Forum for Science, Industry and Business

Sponsored by:     3M 
Search our Site:

 

Skin cancer diagnosis technique could also help prevent blindness

26.11.2002


A new technique to aid early detection of skin cancer could also help fight serious eye diseases such as those caused by diabetes.



The technique has been developed at the University of Birmingham with funding from the Swindon-based Engineering and Physical Sciences Research Council. It involves using an innovative form of image analysis to tell the difference between skin cancer and other types of skin damage. This allows the cancer to be identified earlier and treated more quickly, which can be vital in ensuring the treatment’s success.

The research team is led by Dr Ela Claridge, Senior Lecturer at the University of Birmingham’s School of Computer Science. The work to date has involved successful collaboration between physicists, computer scientists and the medical profession, as well as a link-up with industry.


Light interacts with tissue in different ways depending on the composition of the tissue.

The technique measures the amount of different frequencies of light, which is absorbed, scattered and reflected by skin. A mathematical model is then used to construct images, which show the tissue composition at every point in the skin, enabling a doctor to detect early signs of cancer.

The technique has been patented as the SIAscope and is being used routinely in hospitals and clinics in the UK and overseas for aiding the diagnosis of skin cancers. Cambridge based manufacturer, Astron Clinica has developed the technology and is producing devices incorporating the idea for clinical use. An extensive programme of clinical research is refining and extending the applications of the technology

The Engineering and Physical Sciences Research Council has now awarded the research team a further grant to extend the technique to the early diagnosis of diseases of the retina. Eye conditions of this kind are often associated with diabetes and can cause blindness if not treated promptly.

Dr Claridge says: “With rising levels of skin cancer and diabetes regularly in the headlines, it is very stimulating to be involved in work that can make a real contribution to healthcare in the UK and beyond. It is also important to note that the success of any early diagnosis technique is completely dependent on people presenting themselves to a doctor for examination in the first place”.

Jane Reck | alfa
Further information:
http://www.cs.bham.ac.uk/~exc/Research/

More articles from Health and Medicine:

nachricht Photoactive bacteria bait may help in fight against MRSA infections
12.10.2018 | Purdue University

nachricht 15 emerging technologies that could reduce global catastrophic biological risks
10.10.2018 | Johns Hopkins Center for Health Security

All articles from Health and Medicine >>>

The most recent press releases about innovation >>>

Die letzten 5 Focus-News des innovations-reports im Überblick:

Im Focus: Storage & Transport of highly volatile Gases made safer & cheaper by the use of “Kinetic Trapping"

Augsburg chemists present a new technology for compressing, storing and transporting highly volatile gases in porous frameworks/New prospects for gas-powered vehicles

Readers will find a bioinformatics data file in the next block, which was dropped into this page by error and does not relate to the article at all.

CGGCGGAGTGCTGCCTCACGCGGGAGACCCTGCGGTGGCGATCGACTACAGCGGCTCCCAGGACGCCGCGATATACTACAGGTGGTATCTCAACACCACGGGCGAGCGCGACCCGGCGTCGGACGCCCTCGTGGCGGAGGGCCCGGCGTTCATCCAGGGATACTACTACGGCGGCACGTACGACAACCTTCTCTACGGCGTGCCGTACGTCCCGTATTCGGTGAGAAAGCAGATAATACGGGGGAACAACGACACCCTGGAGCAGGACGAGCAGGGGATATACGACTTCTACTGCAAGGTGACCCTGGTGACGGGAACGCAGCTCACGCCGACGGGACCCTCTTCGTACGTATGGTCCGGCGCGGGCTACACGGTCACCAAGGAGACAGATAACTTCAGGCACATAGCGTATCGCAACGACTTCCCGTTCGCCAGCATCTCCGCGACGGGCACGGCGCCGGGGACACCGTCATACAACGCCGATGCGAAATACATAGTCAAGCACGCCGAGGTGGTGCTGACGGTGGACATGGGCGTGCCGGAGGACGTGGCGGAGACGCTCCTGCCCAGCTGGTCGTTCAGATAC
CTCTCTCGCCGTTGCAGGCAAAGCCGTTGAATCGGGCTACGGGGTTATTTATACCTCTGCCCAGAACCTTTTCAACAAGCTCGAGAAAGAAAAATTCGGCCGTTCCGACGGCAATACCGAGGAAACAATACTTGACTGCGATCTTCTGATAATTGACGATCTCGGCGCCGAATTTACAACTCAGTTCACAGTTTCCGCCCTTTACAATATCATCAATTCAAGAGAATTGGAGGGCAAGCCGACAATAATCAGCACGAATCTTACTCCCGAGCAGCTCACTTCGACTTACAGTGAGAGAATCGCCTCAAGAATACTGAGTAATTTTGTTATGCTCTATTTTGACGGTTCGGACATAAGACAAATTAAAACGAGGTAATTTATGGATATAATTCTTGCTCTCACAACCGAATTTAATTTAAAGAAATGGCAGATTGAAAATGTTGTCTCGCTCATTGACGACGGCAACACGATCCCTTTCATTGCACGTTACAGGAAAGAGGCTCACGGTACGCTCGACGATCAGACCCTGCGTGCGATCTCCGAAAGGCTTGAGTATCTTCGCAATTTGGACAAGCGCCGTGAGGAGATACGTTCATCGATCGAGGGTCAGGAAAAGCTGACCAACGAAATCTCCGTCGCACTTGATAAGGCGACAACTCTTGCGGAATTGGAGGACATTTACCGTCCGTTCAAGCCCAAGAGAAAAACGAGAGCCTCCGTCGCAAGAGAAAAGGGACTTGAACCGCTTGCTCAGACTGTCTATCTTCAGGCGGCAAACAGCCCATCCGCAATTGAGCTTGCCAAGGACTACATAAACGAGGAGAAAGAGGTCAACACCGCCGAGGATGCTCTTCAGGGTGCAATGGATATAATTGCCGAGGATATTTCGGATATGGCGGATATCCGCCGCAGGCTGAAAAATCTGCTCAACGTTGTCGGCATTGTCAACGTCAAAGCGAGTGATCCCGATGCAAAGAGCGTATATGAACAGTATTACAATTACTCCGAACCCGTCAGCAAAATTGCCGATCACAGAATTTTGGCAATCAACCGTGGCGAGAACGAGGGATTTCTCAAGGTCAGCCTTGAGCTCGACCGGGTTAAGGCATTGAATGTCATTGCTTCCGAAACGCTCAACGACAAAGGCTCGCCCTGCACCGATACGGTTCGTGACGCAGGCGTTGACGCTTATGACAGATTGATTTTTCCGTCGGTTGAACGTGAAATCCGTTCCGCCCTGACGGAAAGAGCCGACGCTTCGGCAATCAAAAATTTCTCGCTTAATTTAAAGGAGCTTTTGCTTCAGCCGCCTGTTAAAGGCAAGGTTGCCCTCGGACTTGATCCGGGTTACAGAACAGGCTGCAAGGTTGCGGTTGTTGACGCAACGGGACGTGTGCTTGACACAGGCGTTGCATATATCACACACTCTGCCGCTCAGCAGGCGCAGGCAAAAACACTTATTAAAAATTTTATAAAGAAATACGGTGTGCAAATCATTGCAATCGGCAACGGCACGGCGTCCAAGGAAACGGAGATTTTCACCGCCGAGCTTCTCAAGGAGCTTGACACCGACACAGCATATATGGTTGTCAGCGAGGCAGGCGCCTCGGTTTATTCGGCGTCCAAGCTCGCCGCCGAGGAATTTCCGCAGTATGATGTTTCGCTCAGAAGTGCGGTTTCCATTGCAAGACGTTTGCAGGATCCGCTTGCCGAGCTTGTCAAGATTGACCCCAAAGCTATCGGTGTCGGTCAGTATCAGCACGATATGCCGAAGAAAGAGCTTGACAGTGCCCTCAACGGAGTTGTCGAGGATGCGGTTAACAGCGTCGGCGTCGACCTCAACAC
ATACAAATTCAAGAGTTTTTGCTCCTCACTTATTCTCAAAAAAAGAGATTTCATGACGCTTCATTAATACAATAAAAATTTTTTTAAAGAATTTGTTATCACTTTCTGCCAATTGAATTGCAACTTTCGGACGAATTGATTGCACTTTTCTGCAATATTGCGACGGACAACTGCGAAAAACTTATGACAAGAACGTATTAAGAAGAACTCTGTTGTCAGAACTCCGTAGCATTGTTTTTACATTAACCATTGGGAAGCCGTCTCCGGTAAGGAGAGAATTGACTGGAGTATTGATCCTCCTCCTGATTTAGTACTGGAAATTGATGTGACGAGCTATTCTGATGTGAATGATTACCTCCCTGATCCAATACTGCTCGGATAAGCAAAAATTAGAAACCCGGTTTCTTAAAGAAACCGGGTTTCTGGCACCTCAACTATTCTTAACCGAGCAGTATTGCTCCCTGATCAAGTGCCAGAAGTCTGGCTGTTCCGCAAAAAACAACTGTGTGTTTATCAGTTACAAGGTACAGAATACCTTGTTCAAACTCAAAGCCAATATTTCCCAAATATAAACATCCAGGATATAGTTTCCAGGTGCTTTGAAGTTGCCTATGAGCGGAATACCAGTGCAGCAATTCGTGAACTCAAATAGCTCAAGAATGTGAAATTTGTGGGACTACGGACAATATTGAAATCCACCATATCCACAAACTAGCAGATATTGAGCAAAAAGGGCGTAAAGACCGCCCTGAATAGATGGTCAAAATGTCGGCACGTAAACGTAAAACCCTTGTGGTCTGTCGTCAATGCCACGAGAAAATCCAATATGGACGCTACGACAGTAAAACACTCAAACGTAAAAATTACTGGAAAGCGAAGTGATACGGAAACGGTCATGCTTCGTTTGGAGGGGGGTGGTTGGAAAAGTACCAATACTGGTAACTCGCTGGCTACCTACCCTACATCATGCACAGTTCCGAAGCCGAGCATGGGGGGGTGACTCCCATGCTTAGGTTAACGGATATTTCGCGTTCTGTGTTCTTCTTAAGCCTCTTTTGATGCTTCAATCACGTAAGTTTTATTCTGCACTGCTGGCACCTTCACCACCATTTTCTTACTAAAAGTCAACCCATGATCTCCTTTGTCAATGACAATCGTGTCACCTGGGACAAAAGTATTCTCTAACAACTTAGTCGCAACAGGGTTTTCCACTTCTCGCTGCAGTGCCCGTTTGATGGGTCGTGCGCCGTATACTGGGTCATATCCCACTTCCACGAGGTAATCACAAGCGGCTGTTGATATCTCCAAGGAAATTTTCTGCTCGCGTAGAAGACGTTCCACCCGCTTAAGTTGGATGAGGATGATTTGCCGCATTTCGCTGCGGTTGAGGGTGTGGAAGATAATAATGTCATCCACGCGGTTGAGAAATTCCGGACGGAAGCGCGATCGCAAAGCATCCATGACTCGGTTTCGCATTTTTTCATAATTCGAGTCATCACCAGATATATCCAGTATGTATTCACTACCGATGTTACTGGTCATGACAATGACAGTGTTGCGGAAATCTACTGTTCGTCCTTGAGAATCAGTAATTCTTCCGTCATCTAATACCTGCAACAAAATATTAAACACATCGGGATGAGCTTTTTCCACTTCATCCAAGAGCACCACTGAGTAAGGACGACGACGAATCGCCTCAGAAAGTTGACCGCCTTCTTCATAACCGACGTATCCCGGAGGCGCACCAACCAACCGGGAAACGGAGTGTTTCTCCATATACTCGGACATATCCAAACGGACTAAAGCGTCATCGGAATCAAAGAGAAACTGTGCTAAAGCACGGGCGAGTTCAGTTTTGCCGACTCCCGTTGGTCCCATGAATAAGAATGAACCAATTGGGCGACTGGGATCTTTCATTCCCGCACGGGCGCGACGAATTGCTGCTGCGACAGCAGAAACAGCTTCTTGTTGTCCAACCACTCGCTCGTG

Storage of highly volatile gases has always been a major technological challenge, not least for use in the automotive sector, for, for example, methane or...

Im Focus: Disrupting crystalline order to restore superfluidity

When we put water in a freezer, water molecules crystallize and form ice. This change from one phase of matter to another is called a phase transition. While this transition, and countless others that occur in nature, typically takes place at the same fixed conditions, such as the freezing point, one can ask how it can be influenced in a controlled way.

We are all familiar with such control of the freezing transition, as it is an essential ingredient in the art of making a sorbet or a slushy. To make a cold...

Im Focus: Micro energy harvesters for the Internet of Things

Fraunhofer IWS Dresden scientists print electronic layers with polymer ink

Thin organic layers provide machines and equipment with new functions. They enable, for example, tiny energy recuperators. In future, these will be installed...

Im Focus: Dynamik einzelner Proteine

Neue Messmethode erlaubt es Forschenden, die Bewegung von Molekülen lange und genau zu verfolgen

Das Zusammenspiel aus Struktur und Dynamik bestimmt die Funktion von Proteinen, den molekularen Werkzeugen der Zelle. Durch Fortschritte in der...

Im Focus: Dynamics of individual proteins

New measurement method allows researchers to precisely follow the movement of individual molecules over long periods of time

The function of proteins – the molecular tools of the cell – is governed by the interplay of their structure and dynamics. Advances in electron microscopy have...

All Focus news of the innovation-report >>>

Anzeige

Anzeige

VideoLinks
Industry & Economy
Event News

Berlin5GWeek: Private industrial networks and temporary 5G connectivity islands

16.10.2018 | Event News

5th International Conference on Cellular Materials (CellMAT), Scientific Programme online

02.10.2018 | Event News

Major Project: The New Silk Road

01.10.2018 | Event News

 
Latest News

Unravelling the genetics of fungal fratricide

16.10.2018 | Life Sciences

Blue phosphorus -- mapped and measured for the first time

16.10.2018 | Physics and Astronomy

Berlin5GWeek: Private industrial networks and temporary 5G connectivity islands

16.10.2018 | Event News

VideoLinks
Science & Research
Overview of more VideoLinks >>>